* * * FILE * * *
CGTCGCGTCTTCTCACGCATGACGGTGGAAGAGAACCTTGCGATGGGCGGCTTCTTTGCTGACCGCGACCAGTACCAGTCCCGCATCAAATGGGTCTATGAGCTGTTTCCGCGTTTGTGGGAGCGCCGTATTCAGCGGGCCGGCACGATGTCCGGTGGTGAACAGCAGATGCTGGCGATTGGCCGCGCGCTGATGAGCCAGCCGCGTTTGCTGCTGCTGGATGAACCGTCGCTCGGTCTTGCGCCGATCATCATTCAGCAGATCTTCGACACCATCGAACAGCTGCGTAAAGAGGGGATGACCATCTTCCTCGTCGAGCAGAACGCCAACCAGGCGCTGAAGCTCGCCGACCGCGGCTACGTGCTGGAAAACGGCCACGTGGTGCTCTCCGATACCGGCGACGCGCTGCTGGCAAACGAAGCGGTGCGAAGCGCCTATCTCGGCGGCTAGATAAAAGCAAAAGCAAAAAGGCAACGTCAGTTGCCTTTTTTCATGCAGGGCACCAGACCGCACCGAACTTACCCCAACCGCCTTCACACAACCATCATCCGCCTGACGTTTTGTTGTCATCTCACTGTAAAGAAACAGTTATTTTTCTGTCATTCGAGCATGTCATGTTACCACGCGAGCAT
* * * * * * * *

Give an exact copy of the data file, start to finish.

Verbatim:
CGTCGCGTCTTCTCACGCATGACGGTGGAAGAGAACCTTGCGATGGGCGGCTTCTTTGCTGACCGCGACCAGTACCAGTCCCGCATCAAATGGGTCTATGAGCTGTTTCCGCGTTTGTGGGAGCGCCGTATTCAGCGGGCCGGCACGATGTCCGGTGGTGAACAGCAGATGCTGGCGATTGGCCGCGCGCTGATGAGCCAGCCGCGTTTGCTGCTGCTGGATGAACCGTCGCTCGGTCTTGCGCCGATCATCATTCAGCAGATCTTCGACACCATCGAACAGCTGCGTAAAGAGGGGATGACCATCTTCCTCGTCGAGCAGAACGCCAACCAGGCGCTGAAGCTCGCCGACCGCGGCTACGTGCTGGAAAACGGCCACGTGGTGCTCTCCGATACCGGCGACGCGCTGCTGGCAAACGAAGCGGTGCGAAGCGCCTATCTCGGCGGCTAGATAAAAGCAAAAGCAAAAAGGCAACGTCAGTTGCCTTTTTTCATGCAGGGCACCAGACCGCACCGAACTTACCCCAACCGCCTTCACACAACCATCATCCGCCTGACGTTTTGTTGTCATCTCACTGTAAAGAAACAGTTATTTTTCTGTCATTCGAGCATGTCATGTTACCACGCGAGCAT